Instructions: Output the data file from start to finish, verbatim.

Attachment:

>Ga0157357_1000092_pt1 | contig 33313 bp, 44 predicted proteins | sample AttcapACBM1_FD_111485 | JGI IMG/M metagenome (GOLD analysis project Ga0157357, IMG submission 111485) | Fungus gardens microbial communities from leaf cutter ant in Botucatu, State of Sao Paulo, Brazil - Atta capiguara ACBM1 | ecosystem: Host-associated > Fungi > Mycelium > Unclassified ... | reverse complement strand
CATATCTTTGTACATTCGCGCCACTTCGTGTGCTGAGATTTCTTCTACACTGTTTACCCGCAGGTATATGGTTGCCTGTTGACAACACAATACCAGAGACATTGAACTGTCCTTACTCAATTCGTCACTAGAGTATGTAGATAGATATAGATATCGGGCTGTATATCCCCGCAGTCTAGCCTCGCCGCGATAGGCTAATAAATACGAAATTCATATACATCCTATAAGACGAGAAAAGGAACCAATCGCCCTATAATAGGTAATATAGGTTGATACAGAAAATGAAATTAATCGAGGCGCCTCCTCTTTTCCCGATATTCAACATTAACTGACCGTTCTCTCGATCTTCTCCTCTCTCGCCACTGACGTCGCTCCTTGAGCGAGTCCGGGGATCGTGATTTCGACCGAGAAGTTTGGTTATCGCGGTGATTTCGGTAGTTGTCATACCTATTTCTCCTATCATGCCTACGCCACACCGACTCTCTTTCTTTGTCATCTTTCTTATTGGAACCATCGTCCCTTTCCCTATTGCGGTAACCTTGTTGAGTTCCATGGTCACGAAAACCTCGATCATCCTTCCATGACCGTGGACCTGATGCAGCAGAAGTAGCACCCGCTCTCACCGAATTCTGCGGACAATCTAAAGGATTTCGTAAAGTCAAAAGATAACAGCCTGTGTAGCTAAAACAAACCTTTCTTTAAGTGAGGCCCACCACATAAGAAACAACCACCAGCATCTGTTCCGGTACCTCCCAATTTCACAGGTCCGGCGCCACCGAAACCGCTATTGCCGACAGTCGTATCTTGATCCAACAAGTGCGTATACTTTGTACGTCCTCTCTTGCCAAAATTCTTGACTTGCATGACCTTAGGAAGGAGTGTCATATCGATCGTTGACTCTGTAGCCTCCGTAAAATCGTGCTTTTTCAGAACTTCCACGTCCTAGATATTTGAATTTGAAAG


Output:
>Ga0157357_1000092_pt1 | contig 33313 bp, 44 predicted proteins | sample AttcapACBM1_FD_111485 | JGI IMG/M metagenome (GOLD analysis project Ga0157357, IMG submission 111485) | Fungus gardens microbial communities from leaf cutter ant in Botucatu, State of Sao Paulo, Brazil - Atta capiguara ACBM1 | ecosystem: Host-associated > Fungi > Mycelium > Unclassified ... | reverse complement strand
CATATCTTTGTACATTCGCGCCACTTCGTGTGCTGAGATTTCTTCTACACTGTTTACCCGCAGGTATATGGTTGCCTGTTGACAACACAATACCAGAGACATTGAACTGTCCTTACTCAATTCGTCACTAGAGTATGTAGATAGATATAGATATCGGGCTGTATATCCCCGCAGTCTAGCCTCGCCGCGATAGGCTAATAAATACGAAATTCATATACATCCTATAAGACGAGAAAAGGAACCAATCGCCCTATAATAGGTAATATAGGTTGATACAGAAAATGAAATTAATCGAGGCGCCTCCTCTTTTCCCGATATTCAACATTAACTGACCGTTCTCTCGATCTTCTCCTCTCTCGCCACTGACGTCGCTCCTTGAGCGAGTCCGGGGATCGTGATTTCGACCGAGAAGTTTGGTTATCGCGGTGATTTCGGTAGTTGTCATACCTATTTCTCCTATCATGCCTACGCCACACCGACTCTCTTTCTTTGTCATCTTTCTTATTGGAACCATCGTCCCTTTCCCTATTGCGGTAACCTTGTTGAGTTCCATGGTCACGAAAACCTCGATCATCCTTCCATGACCGTGGACCTGATGCAGCAGAAGTAGCACCCGCTCTCACCGAATTCTGCGGACAATCTAAAGGATTTCGTAAAGTCAAAAGATAACAGCCTGTGTAGCTAAAACAAACCTTTCTTTAAGTGAGGCCCACCACATAAGAAACAACCACCAGCATCTGTTCCGGTACCTCCCAATTTCACAGGTCCGGCGCCACCGAAACCGCTATTGCCGACAGTCGTATCTTGATCCAACAAGTGCGTATACTTTGTACGTCCTCTCTTGCCAAAATTCTTGACTTGCATGACCTTAGGAAGGAGTGTCATATCGATCGTTGACTCTGTAGCCTCCGTAAAATCGTGCTTTTTCAGAACTTCCACGTCCTAGATATTTGAATTTGAAAG